Last minute an­nounce­ment prom­ises quicker and cheaper path to ex­punged pot-poses­sion charges.



the list of things that used to be il­le­gal and aren’t any­more—fea­tur­ing mar­garine, Sun­day shop­ping, al­co­hol and the right to vote for any­one who isn’t a white male—is cannabis.

Af­ter al­most a cen­tury of pro­hi­bi­tion, Canada’s path to le­gal­iza­tion has not been clear-cut. And of all the groups con­sid­ered in the long, costly task force on cannabis, the 600,000 Cana­di­ans with a pot-re­lated crim­i­nal record were con­sid­ered last.

The fed­eral govern­ment an­nounced the day of le­gal­iza­tion that they plan to make it quicker and cheaper to ob­tain a crim­i­nal par­don for pre­vi­ous pot-pos­ses­sion con­vic­tions, which is good news for those sit­ting in Cana­dian jails (or try­ing and fail­ing to get jobs be­cause of their crim­i­nal records).

Myrna Gillis, CEO of Liver­pool’s li­censed cannabis pro­ducer Aqual­i­tas, says that amnesty—clear­ing the record of mi­nor drug of­fenses for some­thing that is now le­gal—is just a recog­ni­tion that so­ci­ety has changed.

“If the ob­jec­tive of the leg­is­la­tion is to erad­i­cate the black mar­ket,” says Gillis, “then some of those par­tic­i­pants who were mo­ti­vated, not by crim­i­nal en­ter­prise, but by com­pas­sion, should cer­tainly have the op­por­tu­nity to par­tic­i­pate.”

Gillis got started in the in­dus­try as an ad­vo­cate for medic­i­nal cannabis and says there’s no ques­tion that crim­i­nal charges have im­pacted the lives of med­i­cal pa­tients.

“Crim­i­nal charges im­pact abil­ity to get em­ploy­ment, abil­ity to travel,” she says. “There’s a cer­tain stigma as­so­ci­ated with a crim­i­nal record as well, even if that’s an un­fair thing.”

Un­der pre­vi­ous cannabis leg­is­la­tion, the max­i­mum penal­ties on a first con­vic­tion for pos­ses­sion of up to 30 grams were a fine of $1,000, six months in jail or both.

Last year in Nova Sco­tia, 256 of all drug pos­ses­sion charges—or 56 per­cent—were cannabis re­lated.

Un­til the Lib­eral’s drafted bill be­comes law those charged with cannabis-re­lated charges still have to pay $600 and wait five to 10 years to even ap­ply for a par­don, which doesn’t guar­an­tee the charges will be re­moved from their record.

Gillis puts the ques­tion of amnesty into three cat­e­gories: Peo­ple with crim­i­nal records be­cause of ex­ploita­tive, vi­o­lent and crim­i­nal be­hav­iour; the “good ac­tors” in the in­dus­try who worked with com­pas­sion clubs to help get medic­i­nal cannabis to peo­ple who needed it; and the “least con­tro­ver­sial”—the ones who just con­sumed the prod­uct in very small quan­ti­ties for their per­sonal use.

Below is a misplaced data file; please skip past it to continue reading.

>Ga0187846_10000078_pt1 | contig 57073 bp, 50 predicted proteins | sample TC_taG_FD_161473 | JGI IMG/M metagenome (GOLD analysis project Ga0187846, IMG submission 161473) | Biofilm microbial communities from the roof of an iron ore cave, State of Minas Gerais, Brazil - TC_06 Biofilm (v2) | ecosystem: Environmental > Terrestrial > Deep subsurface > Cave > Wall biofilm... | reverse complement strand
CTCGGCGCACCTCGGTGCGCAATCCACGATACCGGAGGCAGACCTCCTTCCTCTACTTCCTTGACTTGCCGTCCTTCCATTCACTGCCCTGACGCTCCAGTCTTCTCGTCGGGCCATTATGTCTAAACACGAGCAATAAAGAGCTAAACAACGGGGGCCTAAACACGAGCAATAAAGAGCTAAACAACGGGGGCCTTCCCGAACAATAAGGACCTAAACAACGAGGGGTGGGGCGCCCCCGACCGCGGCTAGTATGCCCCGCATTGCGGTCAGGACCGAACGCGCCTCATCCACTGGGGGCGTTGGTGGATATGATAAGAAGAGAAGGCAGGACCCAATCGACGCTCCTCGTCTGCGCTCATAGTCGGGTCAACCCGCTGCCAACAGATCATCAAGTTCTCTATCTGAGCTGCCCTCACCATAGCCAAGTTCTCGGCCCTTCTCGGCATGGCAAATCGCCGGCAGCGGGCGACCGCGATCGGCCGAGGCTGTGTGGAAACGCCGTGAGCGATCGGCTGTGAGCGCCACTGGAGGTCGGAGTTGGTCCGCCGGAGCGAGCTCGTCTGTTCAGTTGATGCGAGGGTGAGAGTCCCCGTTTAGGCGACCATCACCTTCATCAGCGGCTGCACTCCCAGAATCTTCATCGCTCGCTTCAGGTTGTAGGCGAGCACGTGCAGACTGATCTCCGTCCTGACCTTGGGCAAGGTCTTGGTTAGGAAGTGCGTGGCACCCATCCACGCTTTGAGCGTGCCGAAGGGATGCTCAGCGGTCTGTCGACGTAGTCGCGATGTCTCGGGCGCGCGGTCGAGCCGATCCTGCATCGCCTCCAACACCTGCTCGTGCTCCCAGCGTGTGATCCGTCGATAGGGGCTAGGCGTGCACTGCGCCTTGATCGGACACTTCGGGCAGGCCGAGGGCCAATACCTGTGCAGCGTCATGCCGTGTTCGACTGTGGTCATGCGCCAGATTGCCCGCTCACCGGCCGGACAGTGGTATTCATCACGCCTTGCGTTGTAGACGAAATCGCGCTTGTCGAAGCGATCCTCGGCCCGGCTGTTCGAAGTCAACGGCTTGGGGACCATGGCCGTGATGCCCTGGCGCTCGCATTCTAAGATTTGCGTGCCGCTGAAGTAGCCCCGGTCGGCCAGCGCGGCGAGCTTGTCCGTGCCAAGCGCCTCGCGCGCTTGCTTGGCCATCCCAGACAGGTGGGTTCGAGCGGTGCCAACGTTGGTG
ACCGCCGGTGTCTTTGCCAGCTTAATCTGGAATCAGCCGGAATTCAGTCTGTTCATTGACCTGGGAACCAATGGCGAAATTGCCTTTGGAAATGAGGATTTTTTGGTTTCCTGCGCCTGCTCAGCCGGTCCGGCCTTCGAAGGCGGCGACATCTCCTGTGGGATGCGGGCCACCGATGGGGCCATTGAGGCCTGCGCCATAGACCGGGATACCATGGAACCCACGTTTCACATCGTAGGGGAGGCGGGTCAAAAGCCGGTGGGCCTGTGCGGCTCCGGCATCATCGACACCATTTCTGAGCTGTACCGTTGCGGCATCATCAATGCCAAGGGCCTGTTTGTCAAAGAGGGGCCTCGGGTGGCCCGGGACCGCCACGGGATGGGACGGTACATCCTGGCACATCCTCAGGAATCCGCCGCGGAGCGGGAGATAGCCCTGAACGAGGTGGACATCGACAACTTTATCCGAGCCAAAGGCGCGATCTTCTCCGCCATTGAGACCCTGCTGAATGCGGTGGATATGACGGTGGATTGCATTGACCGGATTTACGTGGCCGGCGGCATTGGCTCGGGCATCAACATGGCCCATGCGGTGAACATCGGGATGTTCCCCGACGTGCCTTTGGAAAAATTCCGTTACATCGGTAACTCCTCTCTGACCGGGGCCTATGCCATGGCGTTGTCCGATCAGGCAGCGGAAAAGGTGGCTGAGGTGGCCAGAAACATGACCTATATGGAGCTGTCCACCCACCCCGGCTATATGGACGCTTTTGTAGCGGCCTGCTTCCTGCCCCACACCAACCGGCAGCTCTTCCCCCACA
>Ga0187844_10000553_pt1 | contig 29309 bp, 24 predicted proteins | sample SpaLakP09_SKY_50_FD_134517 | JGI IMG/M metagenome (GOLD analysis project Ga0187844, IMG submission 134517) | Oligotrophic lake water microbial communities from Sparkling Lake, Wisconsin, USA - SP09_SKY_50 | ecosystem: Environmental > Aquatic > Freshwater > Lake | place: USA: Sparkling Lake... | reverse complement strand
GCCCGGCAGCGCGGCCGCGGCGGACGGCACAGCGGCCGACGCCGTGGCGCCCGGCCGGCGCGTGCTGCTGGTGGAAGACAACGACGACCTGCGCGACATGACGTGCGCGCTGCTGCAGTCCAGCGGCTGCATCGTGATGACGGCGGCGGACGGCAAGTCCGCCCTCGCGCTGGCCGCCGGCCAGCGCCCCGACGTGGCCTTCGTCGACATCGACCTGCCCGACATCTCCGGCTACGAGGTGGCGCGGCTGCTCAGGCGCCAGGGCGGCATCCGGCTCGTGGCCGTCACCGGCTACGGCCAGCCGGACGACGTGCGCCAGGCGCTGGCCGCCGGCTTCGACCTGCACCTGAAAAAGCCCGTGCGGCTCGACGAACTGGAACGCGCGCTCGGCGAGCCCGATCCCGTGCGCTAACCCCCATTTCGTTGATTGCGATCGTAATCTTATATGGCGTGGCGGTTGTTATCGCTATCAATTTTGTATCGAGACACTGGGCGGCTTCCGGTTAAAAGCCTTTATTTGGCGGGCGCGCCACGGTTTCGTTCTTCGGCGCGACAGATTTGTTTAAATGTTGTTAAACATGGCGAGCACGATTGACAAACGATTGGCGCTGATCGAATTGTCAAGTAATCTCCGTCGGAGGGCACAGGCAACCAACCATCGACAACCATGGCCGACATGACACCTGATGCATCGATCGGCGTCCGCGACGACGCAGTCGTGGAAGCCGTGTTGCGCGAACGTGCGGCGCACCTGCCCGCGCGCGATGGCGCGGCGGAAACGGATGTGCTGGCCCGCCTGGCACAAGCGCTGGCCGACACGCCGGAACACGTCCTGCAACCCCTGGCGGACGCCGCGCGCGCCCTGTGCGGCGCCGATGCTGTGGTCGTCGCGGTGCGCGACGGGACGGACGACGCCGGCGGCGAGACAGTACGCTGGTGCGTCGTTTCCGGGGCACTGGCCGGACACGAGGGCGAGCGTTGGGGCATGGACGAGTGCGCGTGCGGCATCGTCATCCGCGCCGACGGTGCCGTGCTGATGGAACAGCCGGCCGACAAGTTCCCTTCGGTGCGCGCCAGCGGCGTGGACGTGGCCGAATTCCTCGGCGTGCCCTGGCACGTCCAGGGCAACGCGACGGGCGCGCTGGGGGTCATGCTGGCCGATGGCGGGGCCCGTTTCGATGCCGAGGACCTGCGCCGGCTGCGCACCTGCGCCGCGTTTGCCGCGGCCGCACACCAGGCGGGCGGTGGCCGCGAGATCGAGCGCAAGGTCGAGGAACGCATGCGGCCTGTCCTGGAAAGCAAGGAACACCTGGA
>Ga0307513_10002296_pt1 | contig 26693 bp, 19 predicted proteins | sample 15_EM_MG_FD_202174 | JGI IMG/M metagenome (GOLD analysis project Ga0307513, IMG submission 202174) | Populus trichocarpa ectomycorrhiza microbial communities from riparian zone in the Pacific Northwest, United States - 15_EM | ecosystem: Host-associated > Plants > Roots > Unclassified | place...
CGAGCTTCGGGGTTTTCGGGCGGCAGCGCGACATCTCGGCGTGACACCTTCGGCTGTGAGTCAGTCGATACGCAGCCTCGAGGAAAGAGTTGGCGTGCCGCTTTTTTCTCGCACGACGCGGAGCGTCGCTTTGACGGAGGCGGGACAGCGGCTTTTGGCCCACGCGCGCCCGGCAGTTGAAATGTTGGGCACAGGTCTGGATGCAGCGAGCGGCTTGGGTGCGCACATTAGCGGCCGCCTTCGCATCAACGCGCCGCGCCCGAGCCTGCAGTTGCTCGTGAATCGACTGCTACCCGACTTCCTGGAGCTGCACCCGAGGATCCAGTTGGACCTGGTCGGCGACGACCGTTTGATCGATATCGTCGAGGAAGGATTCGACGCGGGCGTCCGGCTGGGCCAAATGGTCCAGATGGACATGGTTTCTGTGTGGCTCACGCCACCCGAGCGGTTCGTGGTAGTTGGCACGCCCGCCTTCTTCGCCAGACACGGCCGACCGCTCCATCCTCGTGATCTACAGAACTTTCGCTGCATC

The third cat­e­gory is what most peo­ple are think­ing of when ad­vo­cat­ing for amnesty. Specif­i­cally, the Black and In­dige­nous Cana­di­ans who are over­rep­re­sented in cannabis ar­rests across the coun­try.

Rachel Browne’s re­port­ing for Vice News this year de­tailed this sys­temic, cannabis-re­lated crim­i­nal­iza­tion. Browne found that in Hal­i­fax, Black peo­ple were more than five times more likely to get ar­rested for pos­sess­ing weed than white peo­ple, though they’re not sta­tis­ti­cally more likely to pos­sess or use cannabis.

Those fig­ures speak to why Clau­dia Chen­der, MLA for Dart­mouth South and the NDP’s jus­tice critic, is call­ing cannabis amnesty “an eq­uity is­sue.”

It’s why Chen­der and the NDP have pushed to stop street checks which for a dis­pro­por­tion­ate num­ber of POC end in mi­nor of­fenses like cannabis pos­ses­sion.

“The re­al­ity is that as of the 17th, cannabis is a le­gal sub­stance,” says Chen­der. “And so it’s im­por­tant that...we ac­tu­ally treat it that way. And that we don’t con­tinue to pe­nal­ize peo­ple for the use and pos­ses­sion of some­thing that is now rec­og­nized as be­ing le­gal.”

The case for amnesty here, says Gillis, is no dif­fer­ent than amnesties granted retroac­tively in the past, like in the case of ho­mo­sex­u­al­ity.

“Those laws were not re­flec­tive of cur­rent day so­ci­ety.”


In Nova Sco­tia last year, 56 per­cent of all drug charges were for a prod­uct that’s le­gal as of this week.

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